Hank’s Place Rebuilds After Hurricane Damage in Chadds Ford | Daily News Byte

Hank’s Place Rebuilds After Hurricane Damage in Chadds Ford

 | Daily News Byte


Photos by Jim Graham

After Hurricane Ida destroyed Hank’s Place, the Chadds Ford establishment is on the rebound, with plans to come back better than ever.

On August 31, 2021, the day before Hurricane Ida destroyed Chadds Ford, employees at Hank’s Place put away high chairs, tables and whatever else they could manage. That night, although it was only raining, an NBC10 van was stationed in the parking lot, an ominous sign for what was to come.

Hank’s Place owners Katie and Anthony Young checked the rain gauges for the Brandywine River, then headed home. When PECO Energy called to say it was cutting power lines above Hank’s Place, the Youngs knew they were in trouble. The river will rise more than 21 feet, the highest level on record. Inside the beloved restaurant, everyone was left floating in more than seven feet of water.

Now, there is only a smelly shell of decaying wood. “It was a tsunami,” Katie said. “Not really, but that’s what I call it.”

More than a year later, the waterline is still visible under the hanging baskets above the restaurant’s entry ramp. Plants grow in ditches, and carefully maintained feed-trough planters recovered from Route 1 after the storm remain untended. Three storage trailers sit in the parking lot. “That night, we were in shock,” Anthony said. “Once the gas was turned off, we finally got in—and that was the ‘oh shit’ moment. Fish swim around with unrefrigerated food. There was the delicious ripe smell of Brandywine in our dining room. What a beautiful river—all the way to your dining room.”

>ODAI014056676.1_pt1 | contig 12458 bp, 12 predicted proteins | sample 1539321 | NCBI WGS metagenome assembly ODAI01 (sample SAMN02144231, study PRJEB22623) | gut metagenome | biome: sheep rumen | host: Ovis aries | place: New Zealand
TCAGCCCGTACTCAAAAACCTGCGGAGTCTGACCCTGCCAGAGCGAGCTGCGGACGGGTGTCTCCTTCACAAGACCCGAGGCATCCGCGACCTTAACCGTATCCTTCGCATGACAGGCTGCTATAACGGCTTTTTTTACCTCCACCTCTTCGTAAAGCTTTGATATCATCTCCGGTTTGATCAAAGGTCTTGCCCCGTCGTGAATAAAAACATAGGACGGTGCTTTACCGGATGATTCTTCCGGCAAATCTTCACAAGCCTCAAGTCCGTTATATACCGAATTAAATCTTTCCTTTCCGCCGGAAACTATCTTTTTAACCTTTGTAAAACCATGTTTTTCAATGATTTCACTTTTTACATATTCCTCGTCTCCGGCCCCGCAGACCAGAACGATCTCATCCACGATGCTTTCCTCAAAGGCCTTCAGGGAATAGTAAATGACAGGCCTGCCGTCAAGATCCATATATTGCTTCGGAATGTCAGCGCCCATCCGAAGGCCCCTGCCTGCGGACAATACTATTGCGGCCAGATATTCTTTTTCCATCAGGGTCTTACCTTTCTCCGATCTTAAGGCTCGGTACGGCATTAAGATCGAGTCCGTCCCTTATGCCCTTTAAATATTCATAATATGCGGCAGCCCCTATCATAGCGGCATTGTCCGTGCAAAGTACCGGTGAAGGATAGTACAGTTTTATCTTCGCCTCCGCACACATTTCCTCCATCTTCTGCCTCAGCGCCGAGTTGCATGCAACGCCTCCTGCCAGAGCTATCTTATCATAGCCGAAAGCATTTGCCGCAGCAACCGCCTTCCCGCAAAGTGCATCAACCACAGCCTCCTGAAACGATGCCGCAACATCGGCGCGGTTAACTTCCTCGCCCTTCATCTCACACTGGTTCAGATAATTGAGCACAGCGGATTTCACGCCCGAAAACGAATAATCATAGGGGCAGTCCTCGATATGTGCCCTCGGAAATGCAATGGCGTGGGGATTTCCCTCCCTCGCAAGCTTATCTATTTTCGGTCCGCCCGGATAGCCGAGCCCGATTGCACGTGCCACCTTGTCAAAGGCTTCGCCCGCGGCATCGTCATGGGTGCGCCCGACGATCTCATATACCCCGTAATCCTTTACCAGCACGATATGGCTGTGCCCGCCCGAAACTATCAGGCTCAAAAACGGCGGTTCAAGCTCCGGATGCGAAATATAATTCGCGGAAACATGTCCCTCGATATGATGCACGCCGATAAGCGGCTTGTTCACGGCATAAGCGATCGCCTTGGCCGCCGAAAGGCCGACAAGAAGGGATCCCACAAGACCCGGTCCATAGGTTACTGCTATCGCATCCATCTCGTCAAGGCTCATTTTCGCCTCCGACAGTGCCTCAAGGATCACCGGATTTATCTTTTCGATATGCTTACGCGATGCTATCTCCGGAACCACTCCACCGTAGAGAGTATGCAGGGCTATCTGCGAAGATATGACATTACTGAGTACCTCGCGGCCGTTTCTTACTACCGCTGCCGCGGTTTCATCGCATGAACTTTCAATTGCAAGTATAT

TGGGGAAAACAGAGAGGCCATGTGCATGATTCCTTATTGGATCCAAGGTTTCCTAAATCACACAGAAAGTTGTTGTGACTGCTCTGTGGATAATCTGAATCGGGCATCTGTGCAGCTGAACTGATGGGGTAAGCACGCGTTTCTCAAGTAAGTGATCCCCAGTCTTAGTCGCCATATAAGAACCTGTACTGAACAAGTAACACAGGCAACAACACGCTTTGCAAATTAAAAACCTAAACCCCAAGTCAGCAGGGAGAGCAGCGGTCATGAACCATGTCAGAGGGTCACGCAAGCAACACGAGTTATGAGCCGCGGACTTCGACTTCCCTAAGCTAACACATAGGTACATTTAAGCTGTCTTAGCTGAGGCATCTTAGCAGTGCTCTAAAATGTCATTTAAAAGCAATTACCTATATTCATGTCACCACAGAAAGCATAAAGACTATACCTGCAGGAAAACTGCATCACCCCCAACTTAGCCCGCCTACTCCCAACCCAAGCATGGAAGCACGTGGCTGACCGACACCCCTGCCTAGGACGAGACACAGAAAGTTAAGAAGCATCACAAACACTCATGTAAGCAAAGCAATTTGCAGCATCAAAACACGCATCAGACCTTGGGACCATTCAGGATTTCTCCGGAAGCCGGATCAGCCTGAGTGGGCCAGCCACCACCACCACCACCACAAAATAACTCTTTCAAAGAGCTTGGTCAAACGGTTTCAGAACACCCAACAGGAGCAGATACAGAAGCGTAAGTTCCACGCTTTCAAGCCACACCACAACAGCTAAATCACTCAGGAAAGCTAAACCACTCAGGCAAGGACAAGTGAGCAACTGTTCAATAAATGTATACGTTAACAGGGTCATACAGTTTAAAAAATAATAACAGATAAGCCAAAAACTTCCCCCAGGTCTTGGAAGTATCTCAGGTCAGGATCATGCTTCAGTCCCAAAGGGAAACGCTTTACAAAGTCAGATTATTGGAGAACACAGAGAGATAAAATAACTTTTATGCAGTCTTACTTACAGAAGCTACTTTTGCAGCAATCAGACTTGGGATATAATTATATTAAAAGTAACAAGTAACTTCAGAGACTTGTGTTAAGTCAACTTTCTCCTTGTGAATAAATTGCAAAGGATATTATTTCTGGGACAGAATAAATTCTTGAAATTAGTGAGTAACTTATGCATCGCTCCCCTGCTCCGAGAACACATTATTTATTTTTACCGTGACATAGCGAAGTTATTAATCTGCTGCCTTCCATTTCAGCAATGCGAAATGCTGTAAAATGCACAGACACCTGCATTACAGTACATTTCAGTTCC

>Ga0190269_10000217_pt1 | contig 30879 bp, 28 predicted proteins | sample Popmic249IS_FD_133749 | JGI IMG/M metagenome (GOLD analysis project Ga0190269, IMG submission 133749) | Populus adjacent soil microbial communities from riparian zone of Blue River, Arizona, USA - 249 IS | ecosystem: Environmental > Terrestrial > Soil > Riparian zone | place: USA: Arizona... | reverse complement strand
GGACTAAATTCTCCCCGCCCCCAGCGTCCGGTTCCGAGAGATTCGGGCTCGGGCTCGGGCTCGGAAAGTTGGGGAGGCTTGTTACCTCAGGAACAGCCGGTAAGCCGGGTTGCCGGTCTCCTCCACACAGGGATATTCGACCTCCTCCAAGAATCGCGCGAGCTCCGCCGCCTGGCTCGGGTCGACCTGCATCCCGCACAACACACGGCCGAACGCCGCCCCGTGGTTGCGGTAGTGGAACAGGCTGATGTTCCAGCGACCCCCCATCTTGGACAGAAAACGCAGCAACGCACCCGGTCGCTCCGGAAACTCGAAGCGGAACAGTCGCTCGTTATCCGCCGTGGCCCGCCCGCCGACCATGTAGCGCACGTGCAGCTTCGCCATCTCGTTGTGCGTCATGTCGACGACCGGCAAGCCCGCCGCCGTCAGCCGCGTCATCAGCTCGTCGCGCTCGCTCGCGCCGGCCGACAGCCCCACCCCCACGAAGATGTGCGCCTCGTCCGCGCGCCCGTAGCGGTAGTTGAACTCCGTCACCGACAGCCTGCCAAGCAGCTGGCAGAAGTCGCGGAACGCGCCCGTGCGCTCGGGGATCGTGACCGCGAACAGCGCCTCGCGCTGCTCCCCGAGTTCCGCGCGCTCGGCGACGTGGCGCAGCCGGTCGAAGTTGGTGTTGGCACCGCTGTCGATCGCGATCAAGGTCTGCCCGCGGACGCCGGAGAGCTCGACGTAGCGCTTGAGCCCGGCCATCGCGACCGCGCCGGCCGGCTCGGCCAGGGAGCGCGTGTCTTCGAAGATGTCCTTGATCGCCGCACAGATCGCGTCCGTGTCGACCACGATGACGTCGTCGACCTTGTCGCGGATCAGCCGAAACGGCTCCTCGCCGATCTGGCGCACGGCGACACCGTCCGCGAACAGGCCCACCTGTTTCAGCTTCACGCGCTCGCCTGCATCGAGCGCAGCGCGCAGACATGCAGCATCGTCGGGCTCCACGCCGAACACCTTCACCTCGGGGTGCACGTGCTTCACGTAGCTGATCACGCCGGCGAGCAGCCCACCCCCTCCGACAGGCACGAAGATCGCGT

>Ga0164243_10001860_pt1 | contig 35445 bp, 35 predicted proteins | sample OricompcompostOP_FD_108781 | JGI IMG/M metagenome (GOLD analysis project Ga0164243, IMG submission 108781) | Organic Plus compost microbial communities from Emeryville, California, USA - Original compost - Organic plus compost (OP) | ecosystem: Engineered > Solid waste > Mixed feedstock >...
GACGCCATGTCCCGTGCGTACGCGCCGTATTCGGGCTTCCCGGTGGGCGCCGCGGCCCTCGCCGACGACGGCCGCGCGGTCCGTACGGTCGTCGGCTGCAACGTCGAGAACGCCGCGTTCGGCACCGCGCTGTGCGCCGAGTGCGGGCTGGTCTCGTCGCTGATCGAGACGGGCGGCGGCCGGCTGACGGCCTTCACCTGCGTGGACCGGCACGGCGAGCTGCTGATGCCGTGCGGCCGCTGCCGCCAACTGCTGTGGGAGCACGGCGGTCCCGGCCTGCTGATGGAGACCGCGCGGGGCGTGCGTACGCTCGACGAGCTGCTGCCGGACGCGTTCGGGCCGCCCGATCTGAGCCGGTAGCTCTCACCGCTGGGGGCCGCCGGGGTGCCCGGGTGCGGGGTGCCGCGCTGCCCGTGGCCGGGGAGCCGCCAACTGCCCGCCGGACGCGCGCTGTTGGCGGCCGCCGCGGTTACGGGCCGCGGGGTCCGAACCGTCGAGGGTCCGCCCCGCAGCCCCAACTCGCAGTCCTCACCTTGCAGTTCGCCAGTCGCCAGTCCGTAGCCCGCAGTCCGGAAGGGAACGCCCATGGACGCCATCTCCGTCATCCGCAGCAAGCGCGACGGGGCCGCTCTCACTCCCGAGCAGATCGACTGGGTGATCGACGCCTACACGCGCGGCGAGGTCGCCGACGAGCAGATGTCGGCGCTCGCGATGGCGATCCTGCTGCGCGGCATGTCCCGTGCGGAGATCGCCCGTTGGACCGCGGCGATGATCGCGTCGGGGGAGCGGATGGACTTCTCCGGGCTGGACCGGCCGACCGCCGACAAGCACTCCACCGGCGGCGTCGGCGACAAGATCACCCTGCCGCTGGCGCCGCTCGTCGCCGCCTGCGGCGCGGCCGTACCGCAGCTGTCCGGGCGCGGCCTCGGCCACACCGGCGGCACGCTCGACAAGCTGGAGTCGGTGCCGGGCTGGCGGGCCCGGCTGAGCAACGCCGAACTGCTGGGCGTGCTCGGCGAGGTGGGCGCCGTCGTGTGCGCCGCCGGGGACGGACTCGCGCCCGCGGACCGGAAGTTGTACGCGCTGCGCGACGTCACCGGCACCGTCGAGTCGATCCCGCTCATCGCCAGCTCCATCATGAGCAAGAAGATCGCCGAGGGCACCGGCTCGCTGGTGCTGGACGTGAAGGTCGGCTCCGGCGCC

Hank’s Place Rebuilds After Hurricane Damage in Chadds Ford

 | Daily News Byte

Hank’s Place owners Katie and Anthony Young stand over the gutted remains of the Chadds Ford eatery.

The Youngs purchased Hank’s Place in May 2017 from Peter and Voula Skiadas, owners for 16 years. It’s been around since 1950. Under the Blue Door Hospitality Group moniker, the Youngs are committed to rebuilding the local landmark, named decades ago by proprietor Hank Shupe. Within a year, they had overcome friction from neighborhood opponents, township bureaucracy and other challenges. The process must revolve around a historic architectural review board, sewer, zoning and planning commissions and a board of supervisors. All stages are full of potential pitfalls.

The couple has also moved to another location in Kennett Square. Hank’s on Birch (formally the Birch Inn) is open seven days a week for breakfast and lunch. They hope to offer dinner by 2023. “It gives us an opportunity to give back to our staff,” Katie said.

For the past year, a township-issued special events permit allowed a for-hire food truck in Hank’s parking lot, but only Wednesday-Sunday from 10 a.m. to 2 p.m. “I need a permit to operate on my own property,” said Anthony, a career chef, adding with more than a little sarcasm, “It’s been my lifelong dream and ambition to run a food truck.”


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